Author: orwellcontent

Profile: ProCredit Bank

Social Stock Exchange profile: ProCredit Bank Orwell partner Gary Mead likes what he discovers about the ProCredit Bank Can you think of a bank that offers a course on ‘The Rise and Decline of the Roman Republic’? Can you nominate a bank that might even think that offering such a course to its management trainees might make good sense for its business? Neither could I, until I encountered ProCredit Holding and its group of banks, one of the more recent recruits to the Social Stock Exchange. I don’t have a lot of time for banks: their behaviour leaves almost everything to be desired, almost as if they see no responsibility for the systemic half-witted mayhem they helped create in 2008. In fact, the only bank I’ve had any respect for is the scrupulously squeaky-clean Handelsbanken of Sweden. Until now, that is. The ProCredit group – an assortment of development-oriented commercial banks working in Southeastern and Eastern Europe as well as in South America, and which includes a German bank – is based in Frankfurt am Main, Germany. Many …

I Love Lucy

No, this isn’t some throwback to the 1950s US TV show. It’s a homage to Lucy Kellaway, who for almost 25 years has been stripping away the bullshit from the English language as it is mangled, abused, and left for dead by the business world. She’s soon giving up her weekly column in the Financial Times, to take up teaching maths in a school. The newspaper will be a much diminished read without her. In her latest column Lucy tackles the very things that make us despair here at Orwell. She is relentless in spotting the bullshit from big executives and attacking it. Nonsensical stuff such as ‘110% committed’ or, in her column today, Howard Schultz of Starbucks saying the new roasters of the company are delivering a “coffee-forward experience.” That’s almost hilariously meaningless. But what Lucy doesn’t point out is that many of the top bosses who spout such ludicrousness no doubt have acres of communications and media advisers, some of whom no doubt scrutinise the language used by them. How does it get …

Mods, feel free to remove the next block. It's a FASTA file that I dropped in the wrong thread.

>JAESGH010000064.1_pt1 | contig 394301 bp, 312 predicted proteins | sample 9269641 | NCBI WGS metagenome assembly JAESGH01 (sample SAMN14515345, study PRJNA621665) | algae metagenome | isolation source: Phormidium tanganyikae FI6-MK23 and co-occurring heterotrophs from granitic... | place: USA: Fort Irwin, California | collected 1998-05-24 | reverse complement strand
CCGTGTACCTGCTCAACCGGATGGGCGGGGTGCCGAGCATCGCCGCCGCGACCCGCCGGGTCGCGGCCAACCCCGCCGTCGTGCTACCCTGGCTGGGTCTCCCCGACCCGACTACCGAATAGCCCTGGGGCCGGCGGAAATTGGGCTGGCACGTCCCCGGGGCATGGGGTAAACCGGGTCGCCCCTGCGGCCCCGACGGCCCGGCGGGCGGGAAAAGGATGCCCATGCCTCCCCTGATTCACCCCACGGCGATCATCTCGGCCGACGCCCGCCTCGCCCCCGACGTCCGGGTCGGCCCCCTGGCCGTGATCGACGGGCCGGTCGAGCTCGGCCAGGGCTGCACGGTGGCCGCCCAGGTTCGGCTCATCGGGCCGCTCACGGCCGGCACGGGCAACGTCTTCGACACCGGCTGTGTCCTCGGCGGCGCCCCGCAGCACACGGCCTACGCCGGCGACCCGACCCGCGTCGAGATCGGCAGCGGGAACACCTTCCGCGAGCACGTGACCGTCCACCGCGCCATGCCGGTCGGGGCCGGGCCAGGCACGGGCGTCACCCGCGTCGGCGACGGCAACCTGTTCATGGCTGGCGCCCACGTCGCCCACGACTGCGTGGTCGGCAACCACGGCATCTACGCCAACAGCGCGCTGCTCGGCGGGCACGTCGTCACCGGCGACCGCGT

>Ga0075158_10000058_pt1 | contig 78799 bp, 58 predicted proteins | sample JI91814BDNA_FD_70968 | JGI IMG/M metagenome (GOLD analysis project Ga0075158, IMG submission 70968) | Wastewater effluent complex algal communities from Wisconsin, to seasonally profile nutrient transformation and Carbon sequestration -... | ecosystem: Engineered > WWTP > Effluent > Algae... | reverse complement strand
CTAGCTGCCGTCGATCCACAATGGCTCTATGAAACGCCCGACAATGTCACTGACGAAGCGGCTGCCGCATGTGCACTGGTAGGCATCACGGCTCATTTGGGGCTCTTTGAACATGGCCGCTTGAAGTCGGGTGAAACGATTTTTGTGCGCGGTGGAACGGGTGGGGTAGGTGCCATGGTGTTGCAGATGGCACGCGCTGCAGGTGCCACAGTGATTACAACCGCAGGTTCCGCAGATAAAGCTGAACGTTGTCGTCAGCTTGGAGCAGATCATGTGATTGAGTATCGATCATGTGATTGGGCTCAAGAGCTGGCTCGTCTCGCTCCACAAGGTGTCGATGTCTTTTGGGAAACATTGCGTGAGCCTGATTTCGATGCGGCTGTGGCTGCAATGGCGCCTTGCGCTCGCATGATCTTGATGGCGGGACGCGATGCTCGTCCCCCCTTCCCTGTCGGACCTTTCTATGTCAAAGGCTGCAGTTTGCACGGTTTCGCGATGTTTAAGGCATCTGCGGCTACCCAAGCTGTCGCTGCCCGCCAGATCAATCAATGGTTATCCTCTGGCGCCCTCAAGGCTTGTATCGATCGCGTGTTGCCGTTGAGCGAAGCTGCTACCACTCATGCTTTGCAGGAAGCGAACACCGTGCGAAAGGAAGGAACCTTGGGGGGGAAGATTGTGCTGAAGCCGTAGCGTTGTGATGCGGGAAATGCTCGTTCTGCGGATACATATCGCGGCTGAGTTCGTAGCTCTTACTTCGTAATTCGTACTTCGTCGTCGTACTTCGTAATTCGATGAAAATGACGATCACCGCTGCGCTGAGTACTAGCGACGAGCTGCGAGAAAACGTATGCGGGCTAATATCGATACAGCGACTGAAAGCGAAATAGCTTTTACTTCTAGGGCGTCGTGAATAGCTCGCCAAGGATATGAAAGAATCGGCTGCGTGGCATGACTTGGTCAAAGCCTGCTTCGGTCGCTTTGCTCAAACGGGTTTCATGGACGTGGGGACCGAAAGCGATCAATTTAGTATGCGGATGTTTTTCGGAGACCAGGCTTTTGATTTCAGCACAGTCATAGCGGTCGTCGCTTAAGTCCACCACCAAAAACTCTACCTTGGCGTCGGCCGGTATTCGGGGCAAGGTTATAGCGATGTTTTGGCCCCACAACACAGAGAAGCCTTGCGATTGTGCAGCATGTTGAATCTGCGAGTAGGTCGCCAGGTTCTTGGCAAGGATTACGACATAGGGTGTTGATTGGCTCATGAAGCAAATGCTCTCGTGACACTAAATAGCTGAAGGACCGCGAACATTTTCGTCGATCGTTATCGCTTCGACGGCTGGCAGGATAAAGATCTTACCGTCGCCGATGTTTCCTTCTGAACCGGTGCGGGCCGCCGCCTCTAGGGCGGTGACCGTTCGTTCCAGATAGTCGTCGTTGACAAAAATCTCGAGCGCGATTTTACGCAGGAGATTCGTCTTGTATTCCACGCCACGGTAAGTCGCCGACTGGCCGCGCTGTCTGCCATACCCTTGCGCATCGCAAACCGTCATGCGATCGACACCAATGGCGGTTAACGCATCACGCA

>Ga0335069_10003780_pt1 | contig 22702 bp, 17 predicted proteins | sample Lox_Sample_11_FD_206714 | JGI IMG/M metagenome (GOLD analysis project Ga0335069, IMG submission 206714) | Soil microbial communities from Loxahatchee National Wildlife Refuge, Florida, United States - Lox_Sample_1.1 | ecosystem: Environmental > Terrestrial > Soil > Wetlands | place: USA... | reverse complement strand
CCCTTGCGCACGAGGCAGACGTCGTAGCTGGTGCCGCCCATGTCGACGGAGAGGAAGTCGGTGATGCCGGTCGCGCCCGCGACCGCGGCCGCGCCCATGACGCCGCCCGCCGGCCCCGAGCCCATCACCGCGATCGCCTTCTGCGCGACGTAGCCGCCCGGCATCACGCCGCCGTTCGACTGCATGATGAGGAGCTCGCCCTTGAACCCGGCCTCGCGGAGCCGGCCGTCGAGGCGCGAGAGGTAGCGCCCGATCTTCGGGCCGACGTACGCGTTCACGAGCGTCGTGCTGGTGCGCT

Thought leadership from Odgers Berndtson

Odgers Berndtson is one of the world’s leading executive search firms with 27 offices in more than 50 countries. It finds and places some of the most senior C-suite executives across all business, industry and non-profit areas. In 2014 Jonathan Arnold, now a Partner at Orwell and then Editorial Director of content agency Archant Dialogue, proposed that Odgers would greatly benefit from a global, thought leadership print and digital publication that focused predominantly on boardroom issues. Although reticent at first, Odgers Berndtson recognised that this was a tool that could be multi-functional and assist greatly in demonstrating that the company has its finger on the pulse of the key issues that affect boardrooms – and people – around the world. Now in its third year, Observe has become a major part of Odgers’ marketing armoury. Issue number 11 shown here focused on the crucial subject of work: where it’s going, what are the significant issues that affect it and how can business and boardrooms prepare for a new age of automation.     Jonathan Arnold …

Profile: Impact Investment Trust